It is easier to put weight on cattle during the fall compared to winter and during mid-gestation compared to late. It pays to plan ahead and have your cows and heifers in good body condition prior to the winter feeding period. However, if your cows and heifers are looking especially thin now, it should still pay dividends for you to step up your feeding program now.

Dystocia (difficult calving) also influences rebreeding. Provide assistance without delay to those that are having trouble (see OSU Calving School Handbook). Heifer development is important and is often a point of inefficiency on cow-calf operations. Heifers that are at least 65% of their mature weight at breeding are more likely to have a good productive (reproductive) life than those that are under-developed. Failure to rebreed young cows to become pregnant with their second calf in a “timely manner” is the number one reason cows end up on the cull list. Under-developed heifers have a higher incidence of dystocia and usually take longer to return to estrous after calving. Again, we are talking economic efficiency -- money.

For next breeding season, pick easy calving bulls, especially for heifers. Choose bulls with high fertility by selecting bulls with appropriate scrotal circumferences. Also, make sure bulls are properly grown and developed for use in your breeding program.

Breeding soundness exams need to be conducted on any and all bulls in your battery. Cull sub-fertile bulls. Also, select feminine-looking cows because this is related to fertility. The reproductive hormone, estrogen, is responsible for reproductive function and also affects appearance of cows.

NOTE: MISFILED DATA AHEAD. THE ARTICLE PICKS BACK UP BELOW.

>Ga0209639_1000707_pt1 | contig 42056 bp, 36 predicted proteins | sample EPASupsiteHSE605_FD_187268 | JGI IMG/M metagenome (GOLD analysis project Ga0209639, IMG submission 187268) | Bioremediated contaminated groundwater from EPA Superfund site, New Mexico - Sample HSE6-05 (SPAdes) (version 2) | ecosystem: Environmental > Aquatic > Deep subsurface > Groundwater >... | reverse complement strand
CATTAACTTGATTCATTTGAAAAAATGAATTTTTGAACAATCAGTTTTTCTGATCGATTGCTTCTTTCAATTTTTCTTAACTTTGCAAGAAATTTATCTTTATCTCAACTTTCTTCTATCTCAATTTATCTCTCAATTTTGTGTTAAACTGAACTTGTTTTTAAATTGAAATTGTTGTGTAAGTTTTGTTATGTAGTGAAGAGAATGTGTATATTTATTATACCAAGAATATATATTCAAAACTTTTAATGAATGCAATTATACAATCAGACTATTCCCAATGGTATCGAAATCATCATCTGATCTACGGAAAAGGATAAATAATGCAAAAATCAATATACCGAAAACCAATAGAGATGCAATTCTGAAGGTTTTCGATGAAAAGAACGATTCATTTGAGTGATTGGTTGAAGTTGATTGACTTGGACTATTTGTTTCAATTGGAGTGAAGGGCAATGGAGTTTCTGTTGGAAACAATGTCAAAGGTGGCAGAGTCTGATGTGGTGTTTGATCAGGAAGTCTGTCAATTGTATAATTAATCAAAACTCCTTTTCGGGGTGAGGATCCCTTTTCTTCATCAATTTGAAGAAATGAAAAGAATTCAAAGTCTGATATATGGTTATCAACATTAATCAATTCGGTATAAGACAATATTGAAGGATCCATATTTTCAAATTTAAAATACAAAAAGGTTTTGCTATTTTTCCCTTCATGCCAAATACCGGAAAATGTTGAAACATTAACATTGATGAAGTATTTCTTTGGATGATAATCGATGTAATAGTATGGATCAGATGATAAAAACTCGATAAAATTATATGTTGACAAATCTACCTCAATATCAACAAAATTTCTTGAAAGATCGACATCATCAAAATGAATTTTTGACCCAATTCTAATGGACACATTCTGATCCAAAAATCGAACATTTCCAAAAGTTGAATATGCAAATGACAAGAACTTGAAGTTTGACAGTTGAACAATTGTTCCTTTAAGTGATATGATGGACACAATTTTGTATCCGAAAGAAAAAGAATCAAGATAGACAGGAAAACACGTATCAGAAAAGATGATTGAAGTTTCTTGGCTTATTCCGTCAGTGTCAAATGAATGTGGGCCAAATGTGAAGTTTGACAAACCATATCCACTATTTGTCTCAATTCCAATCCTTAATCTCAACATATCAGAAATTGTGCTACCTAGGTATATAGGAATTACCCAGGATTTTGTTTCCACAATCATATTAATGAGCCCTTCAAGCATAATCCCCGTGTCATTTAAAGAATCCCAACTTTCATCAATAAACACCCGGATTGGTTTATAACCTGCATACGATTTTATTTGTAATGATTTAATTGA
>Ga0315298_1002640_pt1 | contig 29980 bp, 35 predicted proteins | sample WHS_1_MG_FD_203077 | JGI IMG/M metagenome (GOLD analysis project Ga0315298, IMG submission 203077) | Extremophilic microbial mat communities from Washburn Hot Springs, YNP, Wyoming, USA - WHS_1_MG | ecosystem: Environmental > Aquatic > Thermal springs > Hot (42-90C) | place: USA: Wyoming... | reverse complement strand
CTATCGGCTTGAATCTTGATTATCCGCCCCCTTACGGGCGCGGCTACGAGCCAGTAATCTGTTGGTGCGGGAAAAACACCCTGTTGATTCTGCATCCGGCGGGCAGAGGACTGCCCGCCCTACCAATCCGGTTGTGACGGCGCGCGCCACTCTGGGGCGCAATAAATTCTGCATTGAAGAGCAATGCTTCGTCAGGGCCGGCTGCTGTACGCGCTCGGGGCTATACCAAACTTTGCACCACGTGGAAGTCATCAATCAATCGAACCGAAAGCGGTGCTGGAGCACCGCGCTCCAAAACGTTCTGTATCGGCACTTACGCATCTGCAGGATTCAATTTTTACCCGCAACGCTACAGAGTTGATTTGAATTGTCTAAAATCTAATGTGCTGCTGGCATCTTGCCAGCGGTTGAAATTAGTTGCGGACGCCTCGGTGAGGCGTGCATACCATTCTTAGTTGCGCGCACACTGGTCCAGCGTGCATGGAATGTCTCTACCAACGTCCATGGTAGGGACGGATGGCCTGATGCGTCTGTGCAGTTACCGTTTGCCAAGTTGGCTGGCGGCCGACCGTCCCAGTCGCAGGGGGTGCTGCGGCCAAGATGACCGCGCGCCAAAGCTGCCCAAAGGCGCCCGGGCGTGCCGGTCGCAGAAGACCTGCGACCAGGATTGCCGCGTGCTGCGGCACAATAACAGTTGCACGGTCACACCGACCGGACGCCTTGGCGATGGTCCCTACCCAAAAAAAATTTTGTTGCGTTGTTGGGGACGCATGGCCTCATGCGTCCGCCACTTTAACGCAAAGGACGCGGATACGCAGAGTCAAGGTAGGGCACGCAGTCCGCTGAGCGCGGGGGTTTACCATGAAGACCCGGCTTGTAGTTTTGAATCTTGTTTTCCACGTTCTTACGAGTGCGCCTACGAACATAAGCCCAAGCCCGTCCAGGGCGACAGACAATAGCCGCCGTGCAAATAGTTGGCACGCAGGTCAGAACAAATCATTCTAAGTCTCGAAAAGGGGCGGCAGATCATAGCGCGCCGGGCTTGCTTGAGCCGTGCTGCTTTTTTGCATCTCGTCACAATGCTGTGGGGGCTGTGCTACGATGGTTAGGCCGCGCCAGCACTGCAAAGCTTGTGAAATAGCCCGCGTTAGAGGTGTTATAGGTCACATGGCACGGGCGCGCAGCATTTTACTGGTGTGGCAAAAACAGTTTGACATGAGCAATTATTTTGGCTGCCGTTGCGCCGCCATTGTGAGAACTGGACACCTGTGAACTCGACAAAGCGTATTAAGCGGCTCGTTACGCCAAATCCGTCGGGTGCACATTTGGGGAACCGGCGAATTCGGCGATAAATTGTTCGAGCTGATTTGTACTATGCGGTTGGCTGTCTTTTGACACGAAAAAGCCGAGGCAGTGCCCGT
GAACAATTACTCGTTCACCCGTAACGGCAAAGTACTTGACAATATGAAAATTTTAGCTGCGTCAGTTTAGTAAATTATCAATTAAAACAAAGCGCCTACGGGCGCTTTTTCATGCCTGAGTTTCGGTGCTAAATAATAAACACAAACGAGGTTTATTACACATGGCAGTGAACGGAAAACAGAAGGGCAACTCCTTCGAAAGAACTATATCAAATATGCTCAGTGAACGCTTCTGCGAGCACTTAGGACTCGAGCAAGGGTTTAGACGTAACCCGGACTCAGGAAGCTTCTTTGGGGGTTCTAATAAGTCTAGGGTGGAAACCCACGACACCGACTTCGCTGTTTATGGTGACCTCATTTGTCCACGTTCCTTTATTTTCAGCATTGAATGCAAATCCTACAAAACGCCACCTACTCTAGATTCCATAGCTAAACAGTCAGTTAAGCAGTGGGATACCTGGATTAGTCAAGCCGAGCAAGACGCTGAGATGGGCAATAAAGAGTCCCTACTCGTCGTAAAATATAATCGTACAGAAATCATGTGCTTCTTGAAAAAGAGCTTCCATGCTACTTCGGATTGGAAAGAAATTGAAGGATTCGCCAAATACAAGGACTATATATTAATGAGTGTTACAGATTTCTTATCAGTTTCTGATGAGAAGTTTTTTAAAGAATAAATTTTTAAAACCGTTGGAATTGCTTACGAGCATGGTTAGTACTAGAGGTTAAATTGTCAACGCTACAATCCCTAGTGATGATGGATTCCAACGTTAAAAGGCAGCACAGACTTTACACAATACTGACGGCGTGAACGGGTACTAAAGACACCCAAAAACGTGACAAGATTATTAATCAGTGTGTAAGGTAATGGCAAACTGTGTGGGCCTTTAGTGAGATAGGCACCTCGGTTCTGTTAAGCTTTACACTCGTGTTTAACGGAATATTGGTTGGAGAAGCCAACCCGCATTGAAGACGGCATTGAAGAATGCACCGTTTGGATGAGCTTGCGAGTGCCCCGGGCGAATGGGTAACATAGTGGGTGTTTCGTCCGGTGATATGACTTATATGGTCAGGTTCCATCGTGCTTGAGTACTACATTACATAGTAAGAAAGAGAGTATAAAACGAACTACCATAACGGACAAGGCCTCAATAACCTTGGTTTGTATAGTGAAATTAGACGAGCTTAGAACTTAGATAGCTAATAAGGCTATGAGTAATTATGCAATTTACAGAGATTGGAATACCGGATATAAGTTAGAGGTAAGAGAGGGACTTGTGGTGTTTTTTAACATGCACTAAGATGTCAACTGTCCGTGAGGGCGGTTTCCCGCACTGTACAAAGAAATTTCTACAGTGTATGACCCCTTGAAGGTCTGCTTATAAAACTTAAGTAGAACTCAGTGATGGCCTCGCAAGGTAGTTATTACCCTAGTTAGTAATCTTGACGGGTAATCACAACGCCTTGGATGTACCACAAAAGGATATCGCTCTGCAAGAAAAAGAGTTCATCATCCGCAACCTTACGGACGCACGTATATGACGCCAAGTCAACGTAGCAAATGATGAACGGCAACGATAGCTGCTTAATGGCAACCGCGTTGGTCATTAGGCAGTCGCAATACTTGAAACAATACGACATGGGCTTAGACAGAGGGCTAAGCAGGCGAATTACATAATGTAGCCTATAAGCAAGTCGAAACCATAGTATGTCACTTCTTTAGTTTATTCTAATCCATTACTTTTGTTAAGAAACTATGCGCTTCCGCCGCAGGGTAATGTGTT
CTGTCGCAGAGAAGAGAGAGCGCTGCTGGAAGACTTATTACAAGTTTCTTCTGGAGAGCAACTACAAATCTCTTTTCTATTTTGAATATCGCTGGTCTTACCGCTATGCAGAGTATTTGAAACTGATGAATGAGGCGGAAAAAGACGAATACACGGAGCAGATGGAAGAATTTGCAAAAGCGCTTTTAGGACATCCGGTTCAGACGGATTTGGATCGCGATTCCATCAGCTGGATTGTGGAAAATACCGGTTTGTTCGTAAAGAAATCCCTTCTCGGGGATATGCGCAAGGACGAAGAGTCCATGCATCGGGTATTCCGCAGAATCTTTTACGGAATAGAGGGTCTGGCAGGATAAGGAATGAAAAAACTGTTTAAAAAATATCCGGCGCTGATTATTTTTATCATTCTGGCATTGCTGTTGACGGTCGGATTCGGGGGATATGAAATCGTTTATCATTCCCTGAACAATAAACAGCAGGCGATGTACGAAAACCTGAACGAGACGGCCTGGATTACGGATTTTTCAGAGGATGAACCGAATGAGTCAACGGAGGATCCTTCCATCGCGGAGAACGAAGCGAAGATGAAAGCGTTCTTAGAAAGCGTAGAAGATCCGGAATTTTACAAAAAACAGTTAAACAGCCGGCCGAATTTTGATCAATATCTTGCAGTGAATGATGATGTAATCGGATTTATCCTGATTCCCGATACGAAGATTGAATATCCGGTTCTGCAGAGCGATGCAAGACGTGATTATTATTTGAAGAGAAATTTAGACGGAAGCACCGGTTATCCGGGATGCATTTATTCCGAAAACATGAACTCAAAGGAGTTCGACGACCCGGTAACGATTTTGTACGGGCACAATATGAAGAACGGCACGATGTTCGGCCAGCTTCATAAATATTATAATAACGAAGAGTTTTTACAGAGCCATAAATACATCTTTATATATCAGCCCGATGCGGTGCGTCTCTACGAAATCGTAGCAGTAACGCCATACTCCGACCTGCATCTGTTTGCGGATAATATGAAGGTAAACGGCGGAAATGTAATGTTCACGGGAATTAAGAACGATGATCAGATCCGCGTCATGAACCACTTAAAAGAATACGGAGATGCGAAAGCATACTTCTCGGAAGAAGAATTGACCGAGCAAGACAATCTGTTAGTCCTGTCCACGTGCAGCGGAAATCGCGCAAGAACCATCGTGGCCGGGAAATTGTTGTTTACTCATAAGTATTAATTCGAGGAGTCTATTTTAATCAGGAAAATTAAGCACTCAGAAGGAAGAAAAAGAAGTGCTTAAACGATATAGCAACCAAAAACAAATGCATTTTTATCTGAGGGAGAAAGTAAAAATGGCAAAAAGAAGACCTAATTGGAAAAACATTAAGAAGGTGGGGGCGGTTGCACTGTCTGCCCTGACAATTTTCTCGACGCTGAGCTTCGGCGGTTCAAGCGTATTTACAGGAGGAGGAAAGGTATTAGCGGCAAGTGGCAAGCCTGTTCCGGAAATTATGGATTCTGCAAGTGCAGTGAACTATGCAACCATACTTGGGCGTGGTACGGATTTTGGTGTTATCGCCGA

The economics of a beef enterprise hinge on the production of one calf per cow per year. The calving interval (CI), time of birth from one calf to the next, should not exceed 365 days. Long CI decrease lifetime productivity and profitability of cows. Monitor CI for your cows. If you are having problems with long CI, check your nutrition, health, and breeding programs to make sure you are doing your part to promote CI that equate to success. Adjust your management as necessary and cull low fertility/infertile cows. One less calf over the lifetime of a cow and she may slip into the “not profitable/looser” category!

The highly profitable beef operations in the United States have well-defined breeding seasons of 45 days (Profile of a Profitable Producer, by Harlan Hughes). This weeds out sub-fertile cattle and works with only the top tier animals. Others choose a 60 day breeding season. Longer is less profitable. The average gestation length in cattle is 284 days. So, if you don’t have your cows rebred within 81 days after calving, the interval to the next calf will exceed 365 days. This is the least profitable situation.

Weaning weight, often synonymous with sale weight, is affected by age of calf at weaning. Because many ranches wean calves in groups, calves that are born at the beginning of the calving season are older and heavier at weaning than calves born at the end of the calving season (see Figure 1). The older calves provide more pounds of calf to profit from. Also, the shorter the breeding season, the shorter the calving season, the more uniform the calf crop, which in some systems leads to better marketing potential.